However when quizzed by on the possibility of a tie up with SBS, neither TSB CEO Kevin Murphy nor recently departed Co-operative Bank boss Girol Karacaoglu were especially receptive, with Murphy saying TSB was "fiercely independent" and Karacaoglu saying the then PSIS would be unwilling to give up its co-operative status.

However, although no talks with any potential partners are currently underway, Loan said SBS still remained open to them.

"But I think a number of the smaller players and coping reasonably well, probably not feeling as vulnerable now as a couple of years ago," said Loan.

"(But) it is a longer term game, I think there's a huge amount of compliance even for small organisations now and they'll need to think about their ability to keep up with that. But there's no talks happening at the moment and I would think that could be a little way away before we get to that stage."

"(Nonetheless) we're still hopeful there may be a little bit more consolidation."

And the lack of talks with potential merger partners didn't change SBS's desire to be a national player.

"That's still something that we're keen to do, to be able to extend the business throughout the country. But it may not happen through merging with some of those smaller players."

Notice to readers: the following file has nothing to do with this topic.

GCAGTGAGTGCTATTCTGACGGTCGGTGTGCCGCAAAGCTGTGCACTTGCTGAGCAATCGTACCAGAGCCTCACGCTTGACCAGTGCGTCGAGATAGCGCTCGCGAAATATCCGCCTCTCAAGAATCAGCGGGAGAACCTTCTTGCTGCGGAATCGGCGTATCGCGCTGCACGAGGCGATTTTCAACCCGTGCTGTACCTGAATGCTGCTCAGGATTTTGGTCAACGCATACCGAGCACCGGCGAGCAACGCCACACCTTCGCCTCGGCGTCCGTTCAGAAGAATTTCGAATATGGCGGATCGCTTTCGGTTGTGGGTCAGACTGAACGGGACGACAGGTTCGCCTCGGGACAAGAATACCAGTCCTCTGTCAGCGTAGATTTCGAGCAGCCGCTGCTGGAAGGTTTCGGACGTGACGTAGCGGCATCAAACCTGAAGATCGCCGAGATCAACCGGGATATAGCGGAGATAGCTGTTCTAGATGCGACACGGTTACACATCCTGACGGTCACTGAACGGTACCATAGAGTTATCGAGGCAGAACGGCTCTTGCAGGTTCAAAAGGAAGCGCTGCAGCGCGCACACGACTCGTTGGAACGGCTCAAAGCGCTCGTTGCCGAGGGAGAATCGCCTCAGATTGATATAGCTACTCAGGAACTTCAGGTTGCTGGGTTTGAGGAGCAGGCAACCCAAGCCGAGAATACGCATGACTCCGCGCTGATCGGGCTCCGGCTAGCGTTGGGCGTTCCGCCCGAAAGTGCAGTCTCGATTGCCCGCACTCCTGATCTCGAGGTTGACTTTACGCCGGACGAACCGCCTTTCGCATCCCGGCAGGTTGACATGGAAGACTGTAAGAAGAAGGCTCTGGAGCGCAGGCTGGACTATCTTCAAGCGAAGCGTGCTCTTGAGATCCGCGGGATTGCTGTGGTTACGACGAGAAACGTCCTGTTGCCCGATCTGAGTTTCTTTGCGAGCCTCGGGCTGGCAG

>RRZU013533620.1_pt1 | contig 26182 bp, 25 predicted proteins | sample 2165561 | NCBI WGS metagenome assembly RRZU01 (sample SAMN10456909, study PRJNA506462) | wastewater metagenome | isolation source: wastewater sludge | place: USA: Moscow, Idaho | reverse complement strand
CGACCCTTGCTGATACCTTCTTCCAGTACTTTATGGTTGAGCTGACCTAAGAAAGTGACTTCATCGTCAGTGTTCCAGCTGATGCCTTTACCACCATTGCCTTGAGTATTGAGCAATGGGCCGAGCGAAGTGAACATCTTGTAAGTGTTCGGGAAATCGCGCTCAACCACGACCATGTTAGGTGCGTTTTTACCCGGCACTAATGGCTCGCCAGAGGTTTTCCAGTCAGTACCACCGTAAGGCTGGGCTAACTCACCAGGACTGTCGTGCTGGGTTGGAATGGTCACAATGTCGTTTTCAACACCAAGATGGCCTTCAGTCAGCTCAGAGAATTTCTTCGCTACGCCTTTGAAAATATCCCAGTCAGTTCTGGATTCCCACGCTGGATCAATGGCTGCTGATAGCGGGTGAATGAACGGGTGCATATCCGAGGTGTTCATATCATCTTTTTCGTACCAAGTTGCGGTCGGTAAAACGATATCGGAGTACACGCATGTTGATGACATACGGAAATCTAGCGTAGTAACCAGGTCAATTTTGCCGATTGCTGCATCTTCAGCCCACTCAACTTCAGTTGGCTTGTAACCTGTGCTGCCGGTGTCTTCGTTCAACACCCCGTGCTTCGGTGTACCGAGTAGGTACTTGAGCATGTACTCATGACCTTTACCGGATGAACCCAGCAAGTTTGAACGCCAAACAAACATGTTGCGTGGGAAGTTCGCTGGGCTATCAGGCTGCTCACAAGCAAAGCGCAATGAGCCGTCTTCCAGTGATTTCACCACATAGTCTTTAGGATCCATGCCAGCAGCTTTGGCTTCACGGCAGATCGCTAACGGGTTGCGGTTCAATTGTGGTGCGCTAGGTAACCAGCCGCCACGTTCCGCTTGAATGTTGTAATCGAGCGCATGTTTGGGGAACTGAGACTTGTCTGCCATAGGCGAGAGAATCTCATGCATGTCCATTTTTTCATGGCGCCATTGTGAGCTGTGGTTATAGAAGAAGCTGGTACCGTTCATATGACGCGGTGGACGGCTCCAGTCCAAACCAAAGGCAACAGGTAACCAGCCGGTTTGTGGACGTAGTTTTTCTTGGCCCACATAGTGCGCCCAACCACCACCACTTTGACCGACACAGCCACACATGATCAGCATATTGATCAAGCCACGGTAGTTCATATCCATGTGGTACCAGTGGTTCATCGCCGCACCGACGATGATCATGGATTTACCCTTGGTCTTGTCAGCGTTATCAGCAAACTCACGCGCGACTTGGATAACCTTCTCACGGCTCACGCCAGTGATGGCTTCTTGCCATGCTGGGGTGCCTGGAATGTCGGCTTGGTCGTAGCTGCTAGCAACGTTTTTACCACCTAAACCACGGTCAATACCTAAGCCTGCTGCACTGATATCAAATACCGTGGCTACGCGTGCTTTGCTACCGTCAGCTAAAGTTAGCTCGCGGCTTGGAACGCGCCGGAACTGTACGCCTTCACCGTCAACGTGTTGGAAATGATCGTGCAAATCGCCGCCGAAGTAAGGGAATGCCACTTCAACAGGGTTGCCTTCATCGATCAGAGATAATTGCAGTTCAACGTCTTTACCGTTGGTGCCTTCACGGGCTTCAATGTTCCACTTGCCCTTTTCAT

SBS's tier one capital ratio, which represents shareholder funds in the bank, rose to 12.02% at December from 11.93% at September 30 and its total capital ratio rose to 14.58% from 14.25%. The Reserve Bank's mandated minimums are 4% and 8%, respectively.

SBS has a BBB credit rating from Fitch Ratings with a stable outlook.

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I have just spent two weeks down in Wolly's turf and it seems the summer has been too cold for a good grape harvest. Not so sure about Otago, Hawkes Bay or Gisborne but I think any exposure to the already stressed vineyard industry is vulnerable.


We've had the longest sunless summer I can remember. Lateral thinking saved the day - the insulated panels which form the raised-bed of the glasshouse, have kept soil temps perhaps 3 deg. above where they'd have been. Zucchnis, peppers, Tommies, lemons, grapes, all  ripening, it's just a jungle. Seriously sucks the water but.


Great stuff, hope I can put something together soon along those lines. That mono cropping issue again eh?

My Scandinavian grandfather explained to me one time how he would put a bed of manure 18" down under the bulbs so the heat of decomposition would protect them from the frost. Timeless knowledge that is largely forgotten.